Clinical mastitis and breast abscesses increase the rate of vertical viral transmission: this aspect of maternal health tends to reflect the adequacy of support and information provided to breast feeding mothers, as these disorders are often preventable.22 Subclinical mastitis merits careful consideration: this term describes bacteriologically culture positive milk without clinical symptoms: there is an associated increase in milk sodium concentration, cell counts, inflammatory cytokines, enzymes, and reduced milk production.23 Samples from several communities suggest rates of 20–33% of this entity which may promote infection of the infant with HIV (there are no data relating to other viruses).24 Mastitis causes immune activation in the breast promoting viral transmission by the production of activated cells (dendritic cells in particular) and mediators known to induce viral replication in breast epithelium and activate infant enterocytes. The same may be true of subclinical mastitis. The comparative significance of these observations has to be determined, but active management of clinical mastitis offers mothers, midwives, and doctors an opportunity to reduce the risks of vertical viral transmission. Enhancing maternal nutrition (perhaps with trace elements, vitamins, and antioxidants) or enhancing genetic resistance to reduce subclinical or clinical mastitis through diet or medications will diminish the risks of milk borne viral transmission.25
Can breast milk be cleared of viruses? In the case of retroviruses, might milk be washed as may semen in order to remove active virus? Although one might conceivably remove cell associated virus by filtering, free viral particles are difficult to eliminate. Pasteurisation to 62.5°C will destroy infectious viral particles, but this also alters milk composition to a significant degree, and in practical terms is often limited by the requirement for scrupulous hygiene.26 ,27 Protective mechanisms of the innate and cellular immune system at work during lactation could potentially be exploited by vaccination. Such approaches need to be extensively tested in an appropriate animal model: in dairy cows protection against bacterial infection has been enhanced using this approach. Most promising of all for short term approaches to retroviruses are therapeutic studies showing that a single dose of nevirapine, a non-nucleoside reverse transcriptase inhibitor, can clear milk of virus and so permit safe early breast feeding.28 Provision of cut price or free nevirapine by non-governmental organisations and pharmaceutical companies to many African countries has made this a readily available treatment. However, widespread use of a single agent in this setting will encourage the development of resistance and may be associated with rebound viraemia when the agent is stopped, with a potential increase in maternal infectivity and as yet undetermined effects on maternal health.21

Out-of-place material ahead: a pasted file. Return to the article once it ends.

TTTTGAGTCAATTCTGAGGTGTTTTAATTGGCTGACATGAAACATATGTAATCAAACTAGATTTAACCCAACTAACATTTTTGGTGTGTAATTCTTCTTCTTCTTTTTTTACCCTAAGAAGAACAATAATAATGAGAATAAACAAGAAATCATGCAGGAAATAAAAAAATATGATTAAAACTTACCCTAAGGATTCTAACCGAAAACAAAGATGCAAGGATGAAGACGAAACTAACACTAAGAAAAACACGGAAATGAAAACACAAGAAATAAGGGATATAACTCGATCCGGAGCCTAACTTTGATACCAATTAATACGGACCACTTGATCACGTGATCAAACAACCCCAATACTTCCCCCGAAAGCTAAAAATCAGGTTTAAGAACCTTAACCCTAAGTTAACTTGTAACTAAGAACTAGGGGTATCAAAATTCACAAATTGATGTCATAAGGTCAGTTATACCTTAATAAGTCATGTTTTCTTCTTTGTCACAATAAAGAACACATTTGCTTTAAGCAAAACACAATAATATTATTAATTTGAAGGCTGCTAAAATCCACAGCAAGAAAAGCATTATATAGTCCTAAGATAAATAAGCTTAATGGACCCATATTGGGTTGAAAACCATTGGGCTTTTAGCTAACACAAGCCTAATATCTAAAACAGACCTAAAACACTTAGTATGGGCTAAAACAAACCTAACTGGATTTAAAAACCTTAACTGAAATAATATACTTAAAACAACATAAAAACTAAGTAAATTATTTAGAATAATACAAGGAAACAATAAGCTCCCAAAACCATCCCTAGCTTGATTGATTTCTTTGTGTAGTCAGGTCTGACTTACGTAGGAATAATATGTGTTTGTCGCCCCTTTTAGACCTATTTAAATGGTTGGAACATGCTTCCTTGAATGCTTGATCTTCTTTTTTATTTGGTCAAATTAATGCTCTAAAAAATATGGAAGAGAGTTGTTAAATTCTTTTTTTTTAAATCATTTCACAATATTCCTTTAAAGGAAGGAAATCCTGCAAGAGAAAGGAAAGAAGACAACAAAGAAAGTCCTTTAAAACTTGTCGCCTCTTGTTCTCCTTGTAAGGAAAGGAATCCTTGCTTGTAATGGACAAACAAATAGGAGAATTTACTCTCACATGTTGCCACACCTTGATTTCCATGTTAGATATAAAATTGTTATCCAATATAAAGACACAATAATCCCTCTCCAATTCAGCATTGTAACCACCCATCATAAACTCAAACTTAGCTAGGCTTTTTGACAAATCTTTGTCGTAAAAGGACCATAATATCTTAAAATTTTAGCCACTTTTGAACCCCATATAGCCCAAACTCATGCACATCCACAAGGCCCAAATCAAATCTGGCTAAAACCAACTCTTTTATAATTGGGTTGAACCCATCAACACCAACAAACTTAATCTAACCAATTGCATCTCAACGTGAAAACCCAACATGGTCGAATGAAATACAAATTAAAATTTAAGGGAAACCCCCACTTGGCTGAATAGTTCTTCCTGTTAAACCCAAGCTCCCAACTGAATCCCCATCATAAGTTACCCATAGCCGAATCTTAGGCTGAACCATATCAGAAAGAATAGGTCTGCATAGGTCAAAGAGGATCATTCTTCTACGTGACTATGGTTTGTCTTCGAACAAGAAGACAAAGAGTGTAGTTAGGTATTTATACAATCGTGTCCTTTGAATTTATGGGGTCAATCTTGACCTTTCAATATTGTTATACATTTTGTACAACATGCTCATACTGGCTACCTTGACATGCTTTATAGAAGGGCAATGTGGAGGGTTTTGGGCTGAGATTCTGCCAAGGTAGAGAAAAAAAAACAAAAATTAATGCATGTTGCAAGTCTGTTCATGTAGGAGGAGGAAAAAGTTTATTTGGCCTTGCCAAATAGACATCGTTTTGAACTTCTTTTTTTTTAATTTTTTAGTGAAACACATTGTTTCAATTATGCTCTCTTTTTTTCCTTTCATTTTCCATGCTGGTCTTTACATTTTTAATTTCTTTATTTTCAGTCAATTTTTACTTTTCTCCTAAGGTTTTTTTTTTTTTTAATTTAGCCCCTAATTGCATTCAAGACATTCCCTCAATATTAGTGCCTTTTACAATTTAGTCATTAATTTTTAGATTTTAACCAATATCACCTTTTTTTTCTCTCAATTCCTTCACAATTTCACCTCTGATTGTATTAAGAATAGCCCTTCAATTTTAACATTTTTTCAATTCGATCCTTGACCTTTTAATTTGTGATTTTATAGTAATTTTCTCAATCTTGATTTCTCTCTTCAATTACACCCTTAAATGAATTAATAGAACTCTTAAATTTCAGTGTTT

Paediatricians will have to dedicate greater effort to estimating the risks posed by vertical viral transmission by breast feeding. Milk banks with pasteurised milk and wet nursing practices may offer local solutions, but will require vigilant supervision. Perhaps the monitoring of milk cell counts or sodium concentrations in addition to bacteriological screening should be studied as a potential method of quality control for such sources. At a global level, there must be a continued commitment to supporting breast feeding as the safest form of infant nutrition for those mothers who do not have an active viral infection: the situation is rarely one of tainted breast milk, but t'aint enough.
We should like to thank Dr Donald Bentley, Professor Angus Nicoll, and Professor Felicity Savage for their helpful comments during the preparation of this review.
Biology of the Mammary Gland website: http://biomednet.com/hmsbeagle/33/webres/ wreview.htm InternationalSociety for Lactation: http://www.ISRHML.org Academy of Breastfeeding Medicine: BFMEO.org; Training websites: www.breastfeedingbasics.org www.CN.edu/med/breastfeeding